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Reply to "The absurdity of house to house registration."

caribny posted:
Baseman posted:


Stop speaking of the irrelevant.  There was just an LGE and there were no complaints.  Their voters turned out and was able to vote.  The dead people never showed up. 

GECOM said that list that they had was good only until April 2019.  The previous house to house was in 2008. 

How come a house to house was needed then and not now?

Listen you all know full well the problems with voter lists in Guyana.  Why doesn't the PPP demand a process where transparent and verifiable lists be available BEFORE the election?   Using a list that is 11 years old, riddled with dead people and possibly excluding people who came of age since then makes no sense.  And please don't tell people to line up all day at some gov't office either. 

Even in NYC we have problems.  Every time there is an elections THOUSANDS of people show up to vote to be told that their name isn't on the list of registered voters, this even though they voted in prior elections and haven't changed their address.  FL is notorious for this problem as well.  Last year in GA there were also problems with people being removed.

The voter list has to be cleansed and I don't care how it is done but it needs to be done.

Here is what I suggest.  If the PPP screams that there is no need for a House to House then they must accept what ever happens on election day.   If PPP supporters show up and are told that they cannot vote, and if votes in PNC regions look bloated then the PPP must accept that, because they didn't demand a thorough scrubbing of the voter list.

The process must be this.  House to House verification followed by a publishing of the names on the list acceptable for people to verify and challenge.  The list should also be scrubbed for deaths since the last verification.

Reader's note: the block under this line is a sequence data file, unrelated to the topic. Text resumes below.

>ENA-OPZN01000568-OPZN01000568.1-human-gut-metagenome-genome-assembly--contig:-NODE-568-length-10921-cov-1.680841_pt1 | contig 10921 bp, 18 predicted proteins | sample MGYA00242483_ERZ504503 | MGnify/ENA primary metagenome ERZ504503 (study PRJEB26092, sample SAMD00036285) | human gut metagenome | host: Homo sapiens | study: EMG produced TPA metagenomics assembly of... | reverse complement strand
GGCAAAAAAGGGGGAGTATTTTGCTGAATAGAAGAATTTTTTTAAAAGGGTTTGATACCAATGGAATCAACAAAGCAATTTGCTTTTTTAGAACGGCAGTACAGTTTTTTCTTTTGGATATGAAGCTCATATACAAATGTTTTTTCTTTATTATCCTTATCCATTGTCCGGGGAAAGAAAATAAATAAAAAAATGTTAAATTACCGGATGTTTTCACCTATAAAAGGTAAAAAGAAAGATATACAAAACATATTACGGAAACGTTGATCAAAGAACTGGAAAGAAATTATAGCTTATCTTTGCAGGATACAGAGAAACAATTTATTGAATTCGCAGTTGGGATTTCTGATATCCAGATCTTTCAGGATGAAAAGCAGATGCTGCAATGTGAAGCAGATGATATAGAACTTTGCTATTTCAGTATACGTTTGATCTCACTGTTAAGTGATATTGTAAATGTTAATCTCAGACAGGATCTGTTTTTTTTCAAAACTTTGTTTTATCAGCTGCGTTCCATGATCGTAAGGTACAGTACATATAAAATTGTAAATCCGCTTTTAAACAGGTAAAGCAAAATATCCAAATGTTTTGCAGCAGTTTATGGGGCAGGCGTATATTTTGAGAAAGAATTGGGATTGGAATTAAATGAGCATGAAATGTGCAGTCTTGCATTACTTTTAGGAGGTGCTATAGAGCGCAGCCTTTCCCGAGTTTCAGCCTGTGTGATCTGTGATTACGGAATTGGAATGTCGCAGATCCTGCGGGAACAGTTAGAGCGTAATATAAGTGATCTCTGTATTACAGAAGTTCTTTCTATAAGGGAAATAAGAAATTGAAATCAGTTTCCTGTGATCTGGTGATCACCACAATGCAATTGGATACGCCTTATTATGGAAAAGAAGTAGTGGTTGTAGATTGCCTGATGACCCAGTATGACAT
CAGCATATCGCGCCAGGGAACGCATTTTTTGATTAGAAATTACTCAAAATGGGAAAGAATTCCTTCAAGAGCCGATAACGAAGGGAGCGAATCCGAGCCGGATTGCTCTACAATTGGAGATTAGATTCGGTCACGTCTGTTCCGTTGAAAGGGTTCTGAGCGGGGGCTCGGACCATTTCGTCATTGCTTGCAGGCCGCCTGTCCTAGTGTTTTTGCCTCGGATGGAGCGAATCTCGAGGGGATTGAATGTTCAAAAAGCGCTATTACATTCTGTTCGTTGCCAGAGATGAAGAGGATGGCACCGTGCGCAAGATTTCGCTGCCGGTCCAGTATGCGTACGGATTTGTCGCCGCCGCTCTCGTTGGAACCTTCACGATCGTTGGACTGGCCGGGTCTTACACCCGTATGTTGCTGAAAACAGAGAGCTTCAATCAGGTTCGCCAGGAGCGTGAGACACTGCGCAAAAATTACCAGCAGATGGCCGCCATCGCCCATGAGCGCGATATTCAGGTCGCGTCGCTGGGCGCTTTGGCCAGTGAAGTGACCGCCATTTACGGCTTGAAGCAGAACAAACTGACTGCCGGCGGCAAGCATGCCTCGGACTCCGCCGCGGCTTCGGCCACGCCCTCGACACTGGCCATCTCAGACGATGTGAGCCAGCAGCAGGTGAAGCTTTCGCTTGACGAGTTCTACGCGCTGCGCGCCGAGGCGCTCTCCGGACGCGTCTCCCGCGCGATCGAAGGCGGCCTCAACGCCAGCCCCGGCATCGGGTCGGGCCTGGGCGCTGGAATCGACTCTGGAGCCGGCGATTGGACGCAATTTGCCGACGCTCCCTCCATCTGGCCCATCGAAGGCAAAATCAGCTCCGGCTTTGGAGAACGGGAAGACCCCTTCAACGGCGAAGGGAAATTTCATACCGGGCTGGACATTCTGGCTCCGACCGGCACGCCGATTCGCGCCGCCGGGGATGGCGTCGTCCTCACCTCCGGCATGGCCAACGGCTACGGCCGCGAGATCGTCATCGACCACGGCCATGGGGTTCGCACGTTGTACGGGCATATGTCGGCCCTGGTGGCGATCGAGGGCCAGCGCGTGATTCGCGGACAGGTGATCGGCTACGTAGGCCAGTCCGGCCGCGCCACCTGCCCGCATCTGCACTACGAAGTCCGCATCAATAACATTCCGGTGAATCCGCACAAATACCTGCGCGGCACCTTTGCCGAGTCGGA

There is NO LAW that requires H2H registration. 


The law caters for a first list to be generated by house-to-house registration. And from that first list, it is to be constantly refreshed by periods of Continuous Registration and Claims And Objections.”


No person attaining the age of 18 will be disenfranchised, because a Claims and Objections period captures those persons. So house-to-house registration is just a ploy to delay the elections further,” he added.


Registration is catered for under Section 6 of the National Registration Act Cap 19:08, with the intent of having those 14 and over included on the National Register of Registrants. On August 4, 2005, then President Bharrat Jagdeo assented to amendments of the Act by including provisions for Continuous Registration.
These amendments were in keeping with an international push away from house-to-house registration and towards Continuous Registration as the more effective method of registering voters.
According to Section 6 (A) of the Amendments, “the Elections Commission shall use the Official List Of Electors from the 2001 General and Regional Elections as the base to commence continuing registration”.
This meant that persons not on the 2001 Official List of Electors were legally required to visit registration offices in their respective registration areas to apply to be included on the list (though it is understood that GECOM officers would usually visit the homes of those who are disabled). The same holds true for the next (and last) time house-to-house registration would be done, which was in 2008.